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Police Station ATMs: Going to Extremes? : The City Council Has Endorsed the Proposal, but There Are Other Alternatives

May 09, 1993

Unfortunately, there are no firm numbers available in the San Fernando Valley, or in the city or county of Los Angeles as a whole, on the number of robberies that have been committed against people using automated bank teller machines. Police do not as a rule separate such numbers from their overall robbery statistics.

But enough is known to acknowledge that there is cause for concern that crooks might have begun to target the unwary automated teller customer. For that reason, the possible introduction of such machines in police station lobbies should not be laughed off as thoroughly ridiculous.

Robert Johansen, a detective in the Los Angeles Police Department, notes for example that seven ATM robberies have occurred in the West Valley Division since January, six of them after 8:30 p.m.

The most shocking of the reported incidents involved Sherri Foreman, a pregnant 29-year-old woman, who was fatally stabbed during a carjacking outside a bank in Sherman Oaks on March 30.

On Tuesday, the Los Angeles City Council responded with unanimous support for studying the idea of ATMs at police stations. The vote was in response to a proposal by Councilman Hal Bernson that called for such machines at the Devonshire Division in Northridge, and in an as-yet-unselected inner city station.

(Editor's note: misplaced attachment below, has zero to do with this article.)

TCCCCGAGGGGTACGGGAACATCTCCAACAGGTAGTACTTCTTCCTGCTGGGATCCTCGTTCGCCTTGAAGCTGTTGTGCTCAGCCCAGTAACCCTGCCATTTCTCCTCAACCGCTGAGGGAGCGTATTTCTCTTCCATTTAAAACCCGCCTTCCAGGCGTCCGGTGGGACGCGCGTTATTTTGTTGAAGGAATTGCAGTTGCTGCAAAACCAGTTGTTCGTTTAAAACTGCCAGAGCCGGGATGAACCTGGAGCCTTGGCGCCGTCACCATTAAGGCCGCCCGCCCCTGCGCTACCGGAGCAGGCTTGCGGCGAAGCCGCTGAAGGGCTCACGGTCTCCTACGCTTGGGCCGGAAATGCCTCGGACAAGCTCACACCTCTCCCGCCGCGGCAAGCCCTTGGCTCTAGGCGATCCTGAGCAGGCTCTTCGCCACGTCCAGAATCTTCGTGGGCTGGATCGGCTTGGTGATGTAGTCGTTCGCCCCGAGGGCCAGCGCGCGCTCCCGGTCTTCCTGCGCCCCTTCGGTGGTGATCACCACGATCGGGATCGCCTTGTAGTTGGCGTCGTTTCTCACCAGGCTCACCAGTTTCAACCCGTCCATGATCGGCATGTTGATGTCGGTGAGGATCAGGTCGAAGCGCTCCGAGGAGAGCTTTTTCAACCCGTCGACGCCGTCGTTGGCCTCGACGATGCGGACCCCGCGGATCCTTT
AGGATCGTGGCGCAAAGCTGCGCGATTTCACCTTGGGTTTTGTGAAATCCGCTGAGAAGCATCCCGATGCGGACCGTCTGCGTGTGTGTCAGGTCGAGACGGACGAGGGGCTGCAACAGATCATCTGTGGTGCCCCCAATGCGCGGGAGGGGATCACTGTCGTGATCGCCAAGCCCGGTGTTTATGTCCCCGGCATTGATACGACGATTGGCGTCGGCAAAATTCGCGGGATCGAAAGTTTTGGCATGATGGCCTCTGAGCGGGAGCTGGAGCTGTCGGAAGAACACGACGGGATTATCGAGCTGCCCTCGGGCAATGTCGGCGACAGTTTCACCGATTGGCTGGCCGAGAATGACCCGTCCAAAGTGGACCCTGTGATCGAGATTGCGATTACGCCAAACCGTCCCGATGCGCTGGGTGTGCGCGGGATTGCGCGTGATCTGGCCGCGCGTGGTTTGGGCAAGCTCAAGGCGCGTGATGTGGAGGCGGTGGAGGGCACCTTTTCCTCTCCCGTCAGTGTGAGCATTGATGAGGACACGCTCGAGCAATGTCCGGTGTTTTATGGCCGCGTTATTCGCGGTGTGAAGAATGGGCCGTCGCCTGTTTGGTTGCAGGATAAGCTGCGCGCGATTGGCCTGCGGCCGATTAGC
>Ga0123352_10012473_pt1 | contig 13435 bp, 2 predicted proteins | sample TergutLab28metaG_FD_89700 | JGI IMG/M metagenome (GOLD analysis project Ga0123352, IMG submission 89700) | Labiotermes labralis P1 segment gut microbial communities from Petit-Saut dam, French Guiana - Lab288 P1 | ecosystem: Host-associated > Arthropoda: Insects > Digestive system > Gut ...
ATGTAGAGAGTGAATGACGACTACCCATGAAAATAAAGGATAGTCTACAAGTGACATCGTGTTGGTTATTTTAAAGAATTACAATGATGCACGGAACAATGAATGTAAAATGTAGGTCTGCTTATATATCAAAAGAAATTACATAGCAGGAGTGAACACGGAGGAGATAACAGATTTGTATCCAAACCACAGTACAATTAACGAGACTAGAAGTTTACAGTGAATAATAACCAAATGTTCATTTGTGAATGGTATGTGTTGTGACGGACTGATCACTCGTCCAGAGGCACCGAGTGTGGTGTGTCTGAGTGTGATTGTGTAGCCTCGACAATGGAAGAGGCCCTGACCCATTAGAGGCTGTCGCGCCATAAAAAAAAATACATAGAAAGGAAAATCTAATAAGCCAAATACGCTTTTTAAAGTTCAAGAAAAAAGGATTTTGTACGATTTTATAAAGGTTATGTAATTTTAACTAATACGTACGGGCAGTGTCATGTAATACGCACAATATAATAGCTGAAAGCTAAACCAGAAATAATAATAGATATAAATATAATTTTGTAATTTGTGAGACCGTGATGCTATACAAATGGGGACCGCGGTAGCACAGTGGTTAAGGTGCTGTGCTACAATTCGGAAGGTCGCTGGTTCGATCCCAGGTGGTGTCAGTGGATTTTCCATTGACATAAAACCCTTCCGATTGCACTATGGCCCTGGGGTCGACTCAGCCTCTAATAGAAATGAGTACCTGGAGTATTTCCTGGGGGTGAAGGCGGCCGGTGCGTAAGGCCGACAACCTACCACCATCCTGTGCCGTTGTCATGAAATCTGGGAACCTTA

Notable among the supporters of this concept are Van Nuys Municipal Judge Michael S. Luros, who originally broached the idea, and LAPD Deputy Chief Mark A. Kroeker, who directs police operations in the Valley. Bankers have neither enthusiastically embraced the idea nor condemned it.

"Unusual times call for unusual measures," was how one representative of the California Bankers Assn. put it.

We are not discouraging consideration of this idea, but we do have a question: Is this really necessary? In all probability, the answer is no. For those who need to get cash after dark, there are already considerable options, such as the teller machines that are located at any number of convenience stores and grocery stores that maintain late or all-night hours.

A common-sense approach should be stressed as well. People survived easily enough before the advent of automated teller machines, when the only people who worried about robberies at banks after sunset were merchants making night deposits.

Folks did their banking during the daytime then. And it would seem to make more sense, for those truly fearful of crime at teller machines at night, to take more cash from those machines during the day than they need. That might reduce the number of times in which people are warily eyeing the environs of teller machines at night, wondering if they might be robbed.

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